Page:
For me, one of the saddest things about the economic downturn we’re currently experiencing is that it’s made us afraid to take risks. When jobs are scarce, we buckle down and accept less than we deserve – all because we’re afraid of losing what little we do have in the pursuit of something better.
Now, I don’t say this to diminish the struggle that some people are going through. Certainly, it’s reasonable to expect mindsets and mentalities to be shaped by massive unemployment, expiring jobless benefits and the increased expectations heaped upon workers who do remain employed. My heart goes out to all the people that have been negatively affected by these circumstances, and I continue to hope for a recovery that helps people to return to the workforce as quickly as possible.
But that said, I’m afraid of the impact that this economic uncertainty has had on today’s workforce. Because we know that employment is tenuous at best, we’re willing to compromise the “sure” thing of an existing job for the benefits we’d gain by taking more risks in our career decisions.
Taking risks sounds scary, but the thing is that it’s incredibly difficult to advance our personal and professional objectives without them. It’s through taking risks that we achieve more than standard levels of incremental career growth, and it’s through risk-taking behaviors that we form the necessary skills and contacts that lead to further success down the road.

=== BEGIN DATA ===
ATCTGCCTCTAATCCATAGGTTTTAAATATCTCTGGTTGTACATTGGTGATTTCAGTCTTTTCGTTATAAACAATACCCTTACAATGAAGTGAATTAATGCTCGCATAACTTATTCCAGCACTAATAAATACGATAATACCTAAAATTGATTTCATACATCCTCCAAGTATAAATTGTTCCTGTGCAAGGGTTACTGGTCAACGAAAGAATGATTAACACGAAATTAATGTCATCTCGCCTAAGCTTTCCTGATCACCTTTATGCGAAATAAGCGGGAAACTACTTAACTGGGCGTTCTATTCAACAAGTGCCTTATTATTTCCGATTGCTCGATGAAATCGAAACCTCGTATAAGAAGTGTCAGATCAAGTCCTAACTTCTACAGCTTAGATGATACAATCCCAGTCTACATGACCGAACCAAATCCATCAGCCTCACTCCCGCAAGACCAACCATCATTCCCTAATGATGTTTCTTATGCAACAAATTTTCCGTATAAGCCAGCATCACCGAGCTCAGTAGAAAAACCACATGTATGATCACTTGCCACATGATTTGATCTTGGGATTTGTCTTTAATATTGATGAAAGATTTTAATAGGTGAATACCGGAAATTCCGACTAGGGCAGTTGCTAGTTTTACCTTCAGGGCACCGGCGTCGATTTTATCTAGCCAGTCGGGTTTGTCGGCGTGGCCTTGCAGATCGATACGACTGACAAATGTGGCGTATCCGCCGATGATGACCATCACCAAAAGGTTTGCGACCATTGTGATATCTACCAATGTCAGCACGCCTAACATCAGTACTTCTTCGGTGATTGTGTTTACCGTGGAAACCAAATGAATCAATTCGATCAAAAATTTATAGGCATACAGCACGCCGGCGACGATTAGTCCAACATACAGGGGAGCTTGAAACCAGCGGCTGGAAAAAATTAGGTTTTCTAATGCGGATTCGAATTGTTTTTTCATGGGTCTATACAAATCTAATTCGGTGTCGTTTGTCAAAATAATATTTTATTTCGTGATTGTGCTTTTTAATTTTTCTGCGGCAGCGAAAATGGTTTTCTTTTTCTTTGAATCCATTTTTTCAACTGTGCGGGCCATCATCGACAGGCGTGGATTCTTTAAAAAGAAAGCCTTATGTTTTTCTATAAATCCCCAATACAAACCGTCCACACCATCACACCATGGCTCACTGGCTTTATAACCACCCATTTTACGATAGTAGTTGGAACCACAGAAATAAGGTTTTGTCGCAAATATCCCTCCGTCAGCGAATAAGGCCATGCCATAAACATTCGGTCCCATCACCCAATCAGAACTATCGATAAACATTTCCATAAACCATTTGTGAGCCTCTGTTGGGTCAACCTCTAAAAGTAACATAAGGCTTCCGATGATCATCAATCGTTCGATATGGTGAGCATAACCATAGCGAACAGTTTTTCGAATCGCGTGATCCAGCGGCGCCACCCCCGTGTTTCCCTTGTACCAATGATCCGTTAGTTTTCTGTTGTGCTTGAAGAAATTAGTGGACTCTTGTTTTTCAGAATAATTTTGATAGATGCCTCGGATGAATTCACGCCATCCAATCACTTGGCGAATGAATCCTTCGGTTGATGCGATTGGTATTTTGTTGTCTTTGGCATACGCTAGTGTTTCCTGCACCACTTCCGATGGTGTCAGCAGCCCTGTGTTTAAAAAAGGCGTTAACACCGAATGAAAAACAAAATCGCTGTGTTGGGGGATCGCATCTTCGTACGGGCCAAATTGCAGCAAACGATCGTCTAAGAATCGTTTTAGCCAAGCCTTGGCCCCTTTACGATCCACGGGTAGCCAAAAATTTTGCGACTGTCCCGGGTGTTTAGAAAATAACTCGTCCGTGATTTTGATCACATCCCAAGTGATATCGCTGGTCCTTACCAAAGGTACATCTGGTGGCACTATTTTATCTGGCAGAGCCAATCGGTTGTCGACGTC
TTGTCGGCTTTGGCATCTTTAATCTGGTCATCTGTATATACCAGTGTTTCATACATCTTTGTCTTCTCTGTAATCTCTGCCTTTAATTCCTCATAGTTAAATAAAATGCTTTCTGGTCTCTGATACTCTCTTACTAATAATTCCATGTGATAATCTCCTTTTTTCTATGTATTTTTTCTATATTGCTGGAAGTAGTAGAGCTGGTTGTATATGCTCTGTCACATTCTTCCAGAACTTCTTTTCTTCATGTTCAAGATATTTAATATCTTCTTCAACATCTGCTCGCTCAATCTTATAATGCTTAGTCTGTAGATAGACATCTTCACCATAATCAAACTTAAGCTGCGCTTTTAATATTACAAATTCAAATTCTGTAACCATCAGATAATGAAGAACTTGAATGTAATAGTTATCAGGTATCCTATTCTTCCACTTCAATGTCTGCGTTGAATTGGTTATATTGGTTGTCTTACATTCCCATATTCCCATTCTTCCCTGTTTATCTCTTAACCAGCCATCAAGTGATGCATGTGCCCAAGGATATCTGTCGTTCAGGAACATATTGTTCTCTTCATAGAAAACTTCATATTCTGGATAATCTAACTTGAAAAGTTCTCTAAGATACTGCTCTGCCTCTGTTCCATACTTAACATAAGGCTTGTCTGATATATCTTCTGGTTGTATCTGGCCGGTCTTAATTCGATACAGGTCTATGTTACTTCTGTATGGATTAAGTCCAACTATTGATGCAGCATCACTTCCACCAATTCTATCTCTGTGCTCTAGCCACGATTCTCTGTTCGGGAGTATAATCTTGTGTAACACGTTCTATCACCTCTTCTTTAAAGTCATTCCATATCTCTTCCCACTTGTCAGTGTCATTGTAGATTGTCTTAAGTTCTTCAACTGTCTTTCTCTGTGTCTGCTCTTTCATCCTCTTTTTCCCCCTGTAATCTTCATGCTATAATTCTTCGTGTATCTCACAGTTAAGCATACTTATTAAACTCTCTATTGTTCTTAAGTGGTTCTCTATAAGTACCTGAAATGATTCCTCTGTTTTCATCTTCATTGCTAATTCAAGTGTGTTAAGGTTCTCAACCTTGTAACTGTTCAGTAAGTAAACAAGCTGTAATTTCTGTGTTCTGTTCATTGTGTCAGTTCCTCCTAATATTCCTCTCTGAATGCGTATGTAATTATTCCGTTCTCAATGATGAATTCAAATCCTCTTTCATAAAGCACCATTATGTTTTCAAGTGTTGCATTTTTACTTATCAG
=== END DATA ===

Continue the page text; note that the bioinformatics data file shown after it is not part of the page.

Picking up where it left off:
To see the difference, imagine a worker who stays in a single corporate job for the duration of his working life – simply because of the stable benefits and steady pay it provides. Now, compare that with a worker who jumps between companies to take advantage of exciting opportunities – improving both his skill set, job satisfaction and compensation levels at the same time.
Sure, there’s something to be said for having a job that pays the bills. And I’m definitely not suggesting that you take risks just to take risks. Ideally, any risky moves you make in your personal and professional life should be carefully calculated to ensure the highest possible chances of success. However, adopting a mindset that prioritizes security over satisfaction isn’t a great choice for your career advancement – or for overall happiness in general.